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Short-term maternal outcomes that are associated with the exit procedure, as compared with cesarean delivery

      Abstract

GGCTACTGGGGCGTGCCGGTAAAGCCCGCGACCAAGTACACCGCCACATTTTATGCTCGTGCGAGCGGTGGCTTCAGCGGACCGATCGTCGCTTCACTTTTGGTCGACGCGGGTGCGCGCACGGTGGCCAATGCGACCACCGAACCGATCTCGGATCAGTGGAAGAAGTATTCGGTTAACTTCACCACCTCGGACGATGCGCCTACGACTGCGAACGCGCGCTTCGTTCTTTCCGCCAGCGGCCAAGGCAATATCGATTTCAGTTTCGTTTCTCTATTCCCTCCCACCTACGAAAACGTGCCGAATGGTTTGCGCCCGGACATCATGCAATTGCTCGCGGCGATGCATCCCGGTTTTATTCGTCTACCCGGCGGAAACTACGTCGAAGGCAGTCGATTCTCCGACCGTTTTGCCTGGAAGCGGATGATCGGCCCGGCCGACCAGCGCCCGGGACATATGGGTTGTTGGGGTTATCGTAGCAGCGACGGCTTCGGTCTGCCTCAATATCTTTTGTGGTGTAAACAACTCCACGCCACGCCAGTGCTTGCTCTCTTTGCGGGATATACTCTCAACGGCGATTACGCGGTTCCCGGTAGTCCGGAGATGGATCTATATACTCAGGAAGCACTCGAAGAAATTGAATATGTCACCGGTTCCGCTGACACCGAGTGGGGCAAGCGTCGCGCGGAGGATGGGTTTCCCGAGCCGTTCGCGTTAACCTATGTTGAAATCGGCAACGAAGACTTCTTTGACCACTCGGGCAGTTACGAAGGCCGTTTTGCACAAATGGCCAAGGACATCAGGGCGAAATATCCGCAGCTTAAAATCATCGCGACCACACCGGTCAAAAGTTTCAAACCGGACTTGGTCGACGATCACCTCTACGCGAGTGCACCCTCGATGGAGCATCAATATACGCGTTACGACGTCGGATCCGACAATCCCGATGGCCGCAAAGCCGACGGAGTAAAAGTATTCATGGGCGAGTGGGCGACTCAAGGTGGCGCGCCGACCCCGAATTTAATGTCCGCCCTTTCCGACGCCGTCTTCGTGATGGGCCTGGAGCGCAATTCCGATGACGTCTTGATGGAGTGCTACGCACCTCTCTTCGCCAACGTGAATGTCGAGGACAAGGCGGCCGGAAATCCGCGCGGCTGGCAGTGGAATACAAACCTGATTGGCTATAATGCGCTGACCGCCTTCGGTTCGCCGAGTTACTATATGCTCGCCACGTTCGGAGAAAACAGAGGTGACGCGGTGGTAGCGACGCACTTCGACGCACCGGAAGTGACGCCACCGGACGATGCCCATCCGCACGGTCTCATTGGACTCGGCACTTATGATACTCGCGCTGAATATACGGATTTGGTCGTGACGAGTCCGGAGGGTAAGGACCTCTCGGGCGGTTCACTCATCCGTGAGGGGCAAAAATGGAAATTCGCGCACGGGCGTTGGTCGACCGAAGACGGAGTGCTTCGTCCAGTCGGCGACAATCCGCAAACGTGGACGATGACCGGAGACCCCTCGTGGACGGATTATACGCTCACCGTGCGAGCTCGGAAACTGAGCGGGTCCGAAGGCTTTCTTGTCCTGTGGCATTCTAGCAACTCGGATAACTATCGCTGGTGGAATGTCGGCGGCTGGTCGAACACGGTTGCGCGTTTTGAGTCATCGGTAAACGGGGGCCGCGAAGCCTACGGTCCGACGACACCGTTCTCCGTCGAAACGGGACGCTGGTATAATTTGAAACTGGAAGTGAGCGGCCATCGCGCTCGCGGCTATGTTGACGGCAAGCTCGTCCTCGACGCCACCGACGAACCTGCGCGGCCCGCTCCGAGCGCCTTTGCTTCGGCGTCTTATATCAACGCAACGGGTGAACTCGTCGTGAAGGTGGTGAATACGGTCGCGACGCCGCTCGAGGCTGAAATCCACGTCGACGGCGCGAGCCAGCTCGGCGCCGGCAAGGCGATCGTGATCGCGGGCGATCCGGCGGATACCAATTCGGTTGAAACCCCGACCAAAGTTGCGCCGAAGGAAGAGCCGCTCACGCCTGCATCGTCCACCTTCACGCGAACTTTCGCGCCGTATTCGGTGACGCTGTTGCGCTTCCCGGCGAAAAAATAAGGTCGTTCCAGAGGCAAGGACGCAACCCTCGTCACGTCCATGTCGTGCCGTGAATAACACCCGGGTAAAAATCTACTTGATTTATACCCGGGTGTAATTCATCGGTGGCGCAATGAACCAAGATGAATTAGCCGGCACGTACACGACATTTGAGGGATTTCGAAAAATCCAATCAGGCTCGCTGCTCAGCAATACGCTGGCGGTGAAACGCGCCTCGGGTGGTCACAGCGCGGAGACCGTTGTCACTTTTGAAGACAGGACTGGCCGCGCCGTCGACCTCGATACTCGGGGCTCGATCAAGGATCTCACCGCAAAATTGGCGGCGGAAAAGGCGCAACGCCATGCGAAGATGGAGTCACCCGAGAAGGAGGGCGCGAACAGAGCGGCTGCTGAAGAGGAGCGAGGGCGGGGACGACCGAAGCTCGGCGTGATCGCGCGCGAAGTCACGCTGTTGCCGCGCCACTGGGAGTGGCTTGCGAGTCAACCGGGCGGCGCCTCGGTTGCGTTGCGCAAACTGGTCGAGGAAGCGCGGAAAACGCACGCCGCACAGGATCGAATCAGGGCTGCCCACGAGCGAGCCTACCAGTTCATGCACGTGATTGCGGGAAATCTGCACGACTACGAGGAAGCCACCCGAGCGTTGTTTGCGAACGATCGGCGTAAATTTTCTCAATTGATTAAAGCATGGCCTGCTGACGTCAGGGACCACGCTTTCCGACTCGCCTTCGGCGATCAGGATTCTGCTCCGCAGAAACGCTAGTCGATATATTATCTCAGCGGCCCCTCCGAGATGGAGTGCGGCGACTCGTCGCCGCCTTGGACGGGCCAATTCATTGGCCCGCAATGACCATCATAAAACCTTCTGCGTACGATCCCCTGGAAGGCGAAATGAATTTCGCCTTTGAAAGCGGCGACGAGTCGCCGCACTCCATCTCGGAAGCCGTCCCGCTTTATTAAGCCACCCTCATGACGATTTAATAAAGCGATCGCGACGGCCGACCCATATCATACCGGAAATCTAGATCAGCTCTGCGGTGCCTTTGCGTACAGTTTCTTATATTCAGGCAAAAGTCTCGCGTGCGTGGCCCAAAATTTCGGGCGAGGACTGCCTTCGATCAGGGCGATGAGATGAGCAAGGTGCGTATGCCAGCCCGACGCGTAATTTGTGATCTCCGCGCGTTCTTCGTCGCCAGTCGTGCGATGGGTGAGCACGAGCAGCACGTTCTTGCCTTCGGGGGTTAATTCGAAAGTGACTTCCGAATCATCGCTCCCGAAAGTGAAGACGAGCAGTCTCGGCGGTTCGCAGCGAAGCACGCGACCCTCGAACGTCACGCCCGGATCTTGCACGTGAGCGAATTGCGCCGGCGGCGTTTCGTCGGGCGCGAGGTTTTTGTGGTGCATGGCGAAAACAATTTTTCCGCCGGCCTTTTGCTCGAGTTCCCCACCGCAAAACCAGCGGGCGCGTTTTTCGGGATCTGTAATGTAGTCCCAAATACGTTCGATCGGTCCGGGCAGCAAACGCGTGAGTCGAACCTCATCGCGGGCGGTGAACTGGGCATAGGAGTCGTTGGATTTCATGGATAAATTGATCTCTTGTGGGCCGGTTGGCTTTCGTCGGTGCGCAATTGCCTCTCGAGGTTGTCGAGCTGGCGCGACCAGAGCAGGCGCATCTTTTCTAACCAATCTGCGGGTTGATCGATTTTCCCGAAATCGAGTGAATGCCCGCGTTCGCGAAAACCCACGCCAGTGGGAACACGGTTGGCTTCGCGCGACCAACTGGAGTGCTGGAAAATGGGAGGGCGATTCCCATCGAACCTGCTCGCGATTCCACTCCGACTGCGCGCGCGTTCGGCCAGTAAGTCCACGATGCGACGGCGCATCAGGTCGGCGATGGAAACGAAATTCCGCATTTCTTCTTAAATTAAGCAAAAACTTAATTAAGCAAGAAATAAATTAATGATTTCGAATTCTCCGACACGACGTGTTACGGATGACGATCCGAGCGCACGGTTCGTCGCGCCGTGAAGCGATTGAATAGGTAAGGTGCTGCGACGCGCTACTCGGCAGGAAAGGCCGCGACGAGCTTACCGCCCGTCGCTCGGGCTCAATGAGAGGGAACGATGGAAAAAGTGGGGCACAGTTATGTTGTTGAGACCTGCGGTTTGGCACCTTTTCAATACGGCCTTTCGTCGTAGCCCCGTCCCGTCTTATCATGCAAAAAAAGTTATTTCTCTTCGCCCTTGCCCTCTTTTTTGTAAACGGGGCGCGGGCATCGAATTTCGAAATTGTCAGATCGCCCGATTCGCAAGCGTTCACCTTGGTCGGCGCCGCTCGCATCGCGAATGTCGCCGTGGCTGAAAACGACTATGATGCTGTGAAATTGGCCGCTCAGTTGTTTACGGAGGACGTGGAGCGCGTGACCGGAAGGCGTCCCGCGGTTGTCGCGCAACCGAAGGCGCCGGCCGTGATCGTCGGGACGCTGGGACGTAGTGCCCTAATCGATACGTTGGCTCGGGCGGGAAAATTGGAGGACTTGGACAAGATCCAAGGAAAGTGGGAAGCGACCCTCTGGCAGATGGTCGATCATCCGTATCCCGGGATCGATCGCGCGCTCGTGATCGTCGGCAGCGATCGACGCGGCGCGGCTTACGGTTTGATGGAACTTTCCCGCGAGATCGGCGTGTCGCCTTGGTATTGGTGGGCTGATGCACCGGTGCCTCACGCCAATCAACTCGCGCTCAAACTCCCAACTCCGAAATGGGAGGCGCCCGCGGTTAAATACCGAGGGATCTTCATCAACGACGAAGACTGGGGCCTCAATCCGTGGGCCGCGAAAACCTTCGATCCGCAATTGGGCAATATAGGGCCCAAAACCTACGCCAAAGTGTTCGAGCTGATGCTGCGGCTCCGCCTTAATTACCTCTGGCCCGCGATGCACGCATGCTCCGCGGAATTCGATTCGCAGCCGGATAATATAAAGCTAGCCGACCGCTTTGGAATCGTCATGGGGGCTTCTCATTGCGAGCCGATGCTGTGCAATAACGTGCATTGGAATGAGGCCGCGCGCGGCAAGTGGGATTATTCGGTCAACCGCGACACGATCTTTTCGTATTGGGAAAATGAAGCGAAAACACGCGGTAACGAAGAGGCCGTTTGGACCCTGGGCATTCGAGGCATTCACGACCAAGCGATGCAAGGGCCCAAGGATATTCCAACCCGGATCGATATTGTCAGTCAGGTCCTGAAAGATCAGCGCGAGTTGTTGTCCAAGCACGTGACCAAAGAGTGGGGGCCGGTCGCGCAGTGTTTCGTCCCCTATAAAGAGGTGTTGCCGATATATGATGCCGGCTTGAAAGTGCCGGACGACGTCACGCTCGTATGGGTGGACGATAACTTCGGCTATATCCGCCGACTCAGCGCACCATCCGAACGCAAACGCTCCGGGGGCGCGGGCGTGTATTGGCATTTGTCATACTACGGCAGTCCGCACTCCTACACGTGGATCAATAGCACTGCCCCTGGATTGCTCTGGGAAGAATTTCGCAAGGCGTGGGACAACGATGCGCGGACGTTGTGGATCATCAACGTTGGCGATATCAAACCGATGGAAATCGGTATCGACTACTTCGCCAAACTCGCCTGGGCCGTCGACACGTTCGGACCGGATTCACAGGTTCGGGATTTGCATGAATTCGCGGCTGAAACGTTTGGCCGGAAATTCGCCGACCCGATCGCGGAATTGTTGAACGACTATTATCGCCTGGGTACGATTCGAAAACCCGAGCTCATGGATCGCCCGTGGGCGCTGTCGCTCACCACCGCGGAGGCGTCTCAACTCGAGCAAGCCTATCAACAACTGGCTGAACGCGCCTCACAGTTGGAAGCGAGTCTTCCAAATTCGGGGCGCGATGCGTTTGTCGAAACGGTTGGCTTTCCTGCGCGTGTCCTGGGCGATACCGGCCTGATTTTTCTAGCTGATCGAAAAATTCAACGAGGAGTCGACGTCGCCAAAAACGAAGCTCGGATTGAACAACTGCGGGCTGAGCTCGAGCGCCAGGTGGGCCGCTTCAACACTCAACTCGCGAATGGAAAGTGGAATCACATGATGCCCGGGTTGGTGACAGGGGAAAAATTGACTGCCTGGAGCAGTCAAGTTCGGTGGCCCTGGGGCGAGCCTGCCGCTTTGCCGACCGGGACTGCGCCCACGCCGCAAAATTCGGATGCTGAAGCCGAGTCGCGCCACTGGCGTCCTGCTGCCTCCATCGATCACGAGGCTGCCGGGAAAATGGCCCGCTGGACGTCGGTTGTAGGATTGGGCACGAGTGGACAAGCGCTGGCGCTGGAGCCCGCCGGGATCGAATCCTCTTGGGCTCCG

Objective: The ex utero intrapartum treatment procedure was developed to treat iatrogenic tracheal obstruction that resulted from in utero fetal therapy for congenital diaphragmatic hernia. The ex utero intrapartum treatment procedure allows for controlled intubation while the neonate is maintained on placental circulation, prolonging operative time. This study evaluates whether there is increased maternal morbidity associated with this procedure compared with routine cesarean deliveries. Study design: Maternal outcomes on 34 patients who underwent the ex utero intrapartum treatment procedure were evaluated. Infection rate, estimated blood loss, need for transfusion, and length of postoperative hospital stay were compared to maternal outcomes from 52 nonlaboring patients who underwent nonemergent primary cesarean delivery of singleton fetuses during the same time interval. Results: The rate of chorioamnionitis was similar between groups (26% vs 21%; P = .57). Postpartum wound complications were more common in patients who underwent ex utero intrapartum treatment (15% vs 2%; P = .03), although the rate of endometritis was similar (15% vs 10%; P = .50). Estimated blood loss was higher in the patients who underwent ex utero intrapartum treatment (1104 mL vs 883 mL; P < .001), but there was no difference between groups in hematocrit level change or postpartum hospital stay. Conclusion: Women who undergo the ex utero intrapartum treatment procedure experience more wound complications but no difference in postoperative hematocrit level change or postpartum length of stay. (Am J Obstet Gynecol 2002;186:773-7.)

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